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Industrialisation must be green

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Industrialisation must be green

The economic and environmental benefits stemming from greening Africa’s industrialisation make the environmental approach the only viable option for the continent’s continued development, argues the latest Economic Report on Africa, titled “Greening Africa’s Industrialisation”, launched during African Development Week.
“The time has never been better for African countries to follow this route to development,” reads the report. It found that global commitments to addressing climate change, such as the agreement reached at the Conference of the Parties (COP21) during the UN Climate Change Conference in Paris in December, set the stage for partnerships to transform Africa’s growth prospects.
“Africa’s move to greener industrialisation is not just a step towards meeting global carbon emission targets – it is a precondition for sustainable and inclusive growth,” the report continues.
Dr Fatima Denton, director of the ECA’s Special Initiatives Division, says that green initiatives offer the continent the opportunity to move from the periphery of the global economy to the centre. “Now we have an incredible opportunity to configure our own industrialisation. Africa has an opportunity to take advantage of its ‘late-runner’ status and it has huge potential to become a front-runner in this new pathway, to basically reshape its own economies and reshape it in a way that it can own.”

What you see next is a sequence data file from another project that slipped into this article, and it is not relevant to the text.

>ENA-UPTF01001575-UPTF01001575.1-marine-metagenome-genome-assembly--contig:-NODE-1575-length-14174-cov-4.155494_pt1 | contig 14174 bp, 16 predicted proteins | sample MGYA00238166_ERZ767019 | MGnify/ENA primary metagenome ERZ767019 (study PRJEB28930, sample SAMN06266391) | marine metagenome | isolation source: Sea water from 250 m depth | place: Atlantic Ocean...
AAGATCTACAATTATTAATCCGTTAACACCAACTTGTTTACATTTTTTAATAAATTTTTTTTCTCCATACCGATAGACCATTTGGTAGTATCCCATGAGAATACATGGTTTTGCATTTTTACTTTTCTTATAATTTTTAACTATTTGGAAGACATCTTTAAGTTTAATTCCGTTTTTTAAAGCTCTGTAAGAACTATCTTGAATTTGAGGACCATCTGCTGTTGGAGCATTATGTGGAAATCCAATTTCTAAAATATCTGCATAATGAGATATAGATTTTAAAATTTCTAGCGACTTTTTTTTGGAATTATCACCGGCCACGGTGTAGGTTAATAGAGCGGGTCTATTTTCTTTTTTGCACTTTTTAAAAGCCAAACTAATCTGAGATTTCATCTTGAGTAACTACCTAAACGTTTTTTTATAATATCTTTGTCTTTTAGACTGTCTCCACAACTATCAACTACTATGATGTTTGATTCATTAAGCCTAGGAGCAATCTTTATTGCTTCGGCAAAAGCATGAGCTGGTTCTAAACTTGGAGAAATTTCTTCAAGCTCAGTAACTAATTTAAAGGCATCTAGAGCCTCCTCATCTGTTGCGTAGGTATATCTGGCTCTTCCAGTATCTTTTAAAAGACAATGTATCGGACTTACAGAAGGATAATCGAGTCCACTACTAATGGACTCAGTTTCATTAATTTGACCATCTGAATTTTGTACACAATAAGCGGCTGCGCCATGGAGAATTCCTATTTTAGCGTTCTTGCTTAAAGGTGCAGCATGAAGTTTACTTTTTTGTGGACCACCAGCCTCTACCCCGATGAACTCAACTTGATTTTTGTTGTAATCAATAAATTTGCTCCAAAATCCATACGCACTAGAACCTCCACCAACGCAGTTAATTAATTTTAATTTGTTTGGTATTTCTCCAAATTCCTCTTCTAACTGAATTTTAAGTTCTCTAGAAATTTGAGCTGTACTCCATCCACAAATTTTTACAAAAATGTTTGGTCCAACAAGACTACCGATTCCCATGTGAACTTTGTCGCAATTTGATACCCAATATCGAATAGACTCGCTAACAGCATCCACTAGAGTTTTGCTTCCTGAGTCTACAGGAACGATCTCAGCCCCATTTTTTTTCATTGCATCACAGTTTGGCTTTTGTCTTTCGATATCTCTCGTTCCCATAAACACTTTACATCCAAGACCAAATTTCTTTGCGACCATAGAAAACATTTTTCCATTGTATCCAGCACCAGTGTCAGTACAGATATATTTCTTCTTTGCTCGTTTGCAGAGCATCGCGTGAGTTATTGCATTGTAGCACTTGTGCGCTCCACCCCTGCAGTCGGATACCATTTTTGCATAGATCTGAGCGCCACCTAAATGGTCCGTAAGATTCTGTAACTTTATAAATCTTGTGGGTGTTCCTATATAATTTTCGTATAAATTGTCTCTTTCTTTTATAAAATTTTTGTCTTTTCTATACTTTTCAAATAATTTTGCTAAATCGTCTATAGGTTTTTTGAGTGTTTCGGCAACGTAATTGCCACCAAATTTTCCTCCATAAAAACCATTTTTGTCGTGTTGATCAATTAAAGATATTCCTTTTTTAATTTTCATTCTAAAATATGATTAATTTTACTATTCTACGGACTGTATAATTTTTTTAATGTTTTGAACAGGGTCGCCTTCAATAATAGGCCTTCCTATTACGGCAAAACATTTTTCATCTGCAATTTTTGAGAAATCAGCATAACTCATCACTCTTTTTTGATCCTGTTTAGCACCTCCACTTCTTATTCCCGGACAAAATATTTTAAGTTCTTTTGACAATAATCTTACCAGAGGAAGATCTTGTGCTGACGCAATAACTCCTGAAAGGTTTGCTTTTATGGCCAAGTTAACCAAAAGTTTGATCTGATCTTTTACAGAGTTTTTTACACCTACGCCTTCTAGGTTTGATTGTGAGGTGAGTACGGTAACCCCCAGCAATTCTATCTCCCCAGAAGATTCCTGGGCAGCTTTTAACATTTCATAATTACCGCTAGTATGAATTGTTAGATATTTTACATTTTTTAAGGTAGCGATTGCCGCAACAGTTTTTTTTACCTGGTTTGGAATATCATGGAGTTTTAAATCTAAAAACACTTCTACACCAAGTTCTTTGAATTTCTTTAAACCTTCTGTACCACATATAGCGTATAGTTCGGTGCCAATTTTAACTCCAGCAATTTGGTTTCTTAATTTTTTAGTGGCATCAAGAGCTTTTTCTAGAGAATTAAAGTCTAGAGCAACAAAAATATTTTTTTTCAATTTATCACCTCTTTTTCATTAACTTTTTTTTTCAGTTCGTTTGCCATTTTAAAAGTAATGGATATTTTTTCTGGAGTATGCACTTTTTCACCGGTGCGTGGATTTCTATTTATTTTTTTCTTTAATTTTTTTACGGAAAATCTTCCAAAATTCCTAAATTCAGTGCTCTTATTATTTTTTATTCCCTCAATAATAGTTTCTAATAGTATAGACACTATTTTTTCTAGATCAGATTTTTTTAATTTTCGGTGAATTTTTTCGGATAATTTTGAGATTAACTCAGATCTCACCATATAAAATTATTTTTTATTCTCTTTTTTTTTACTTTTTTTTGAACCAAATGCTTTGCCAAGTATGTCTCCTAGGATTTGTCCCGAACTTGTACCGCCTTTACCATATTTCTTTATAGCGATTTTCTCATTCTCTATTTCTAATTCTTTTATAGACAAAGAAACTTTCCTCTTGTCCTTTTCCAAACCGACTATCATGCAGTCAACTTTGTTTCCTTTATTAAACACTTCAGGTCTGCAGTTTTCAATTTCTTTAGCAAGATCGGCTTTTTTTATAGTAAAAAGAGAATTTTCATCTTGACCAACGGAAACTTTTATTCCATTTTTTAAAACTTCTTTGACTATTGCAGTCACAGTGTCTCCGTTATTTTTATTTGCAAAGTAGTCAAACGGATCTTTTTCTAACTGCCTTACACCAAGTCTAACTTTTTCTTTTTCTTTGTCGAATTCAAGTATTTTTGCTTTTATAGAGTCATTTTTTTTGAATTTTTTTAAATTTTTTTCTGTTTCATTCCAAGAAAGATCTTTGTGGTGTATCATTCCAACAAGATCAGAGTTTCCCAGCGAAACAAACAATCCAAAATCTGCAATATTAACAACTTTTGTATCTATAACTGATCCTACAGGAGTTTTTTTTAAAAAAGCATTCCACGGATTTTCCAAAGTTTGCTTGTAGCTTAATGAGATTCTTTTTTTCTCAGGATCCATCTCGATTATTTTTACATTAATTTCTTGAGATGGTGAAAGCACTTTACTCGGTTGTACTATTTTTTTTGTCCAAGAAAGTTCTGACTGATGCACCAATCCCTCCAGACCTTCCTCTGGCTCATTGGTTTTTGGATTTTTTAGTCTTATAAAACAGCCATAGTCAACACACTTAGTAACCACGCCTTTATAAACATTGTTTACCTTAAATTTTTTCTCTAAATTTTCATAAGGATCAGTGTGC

Although African countries’ carbon emissions are low compared to other countries, going green can boost growth, Denton adds. “This is no longer an issue of choice. We have to take this pathway because it makes good economic sense.”
The report says Africa can leapfrog traditional carbon-intensive growth methods and champion low-carbon development. It notes that Africa’s growth has largely been unequal, has been based on the extraction of raw materials, and has damaged biodiversity and natural resources.
How, it asks, can these patterns be transformed while ensuring steady supplies of water, food and energy? “Africa’s move to greener industrialisation is not just a step towards meeting global carbon emission targets – it is a precondition for sustainable and inclusive growth,” it says, noting green initiatives, particularly in energy, can benefit manufacturing and other sectors.
Russell Bishop, a senior economist from the Global Commission on the Economy and Climate Change, says Africa’s future must include a focus on climate change issues. “Africa has the opportunity that has never been achieved in any other economy in the world, which is to grow in a clean way.”
Dr Celestin Monga, MD of the UN Industrial Development Organisation, however, says the goals are noble but questioned whether they’re realistic. “I think we all agree that going green is a wonderful goal but we also need to be realistic and honest about the trade-offs that it involves. What are we going to do with the fossil fuels that we currently have?” he asks.
“I think some of these excellent goals need to be presented in a very realistic way so that we can see the trade-offs.”
The report, which includes a review of the African economy, also includes studies on 12 African countries where green industrialisation is gaining momentum. It calls for government leaders to support the transformation, develop green visions and strategies, translate them into policies, and engage stakeholders.
Central to green industrialisation is decoupling energy, investing in infrastructure, and greening cities. While funding such measures will be difficult, it is important to start now, the report says.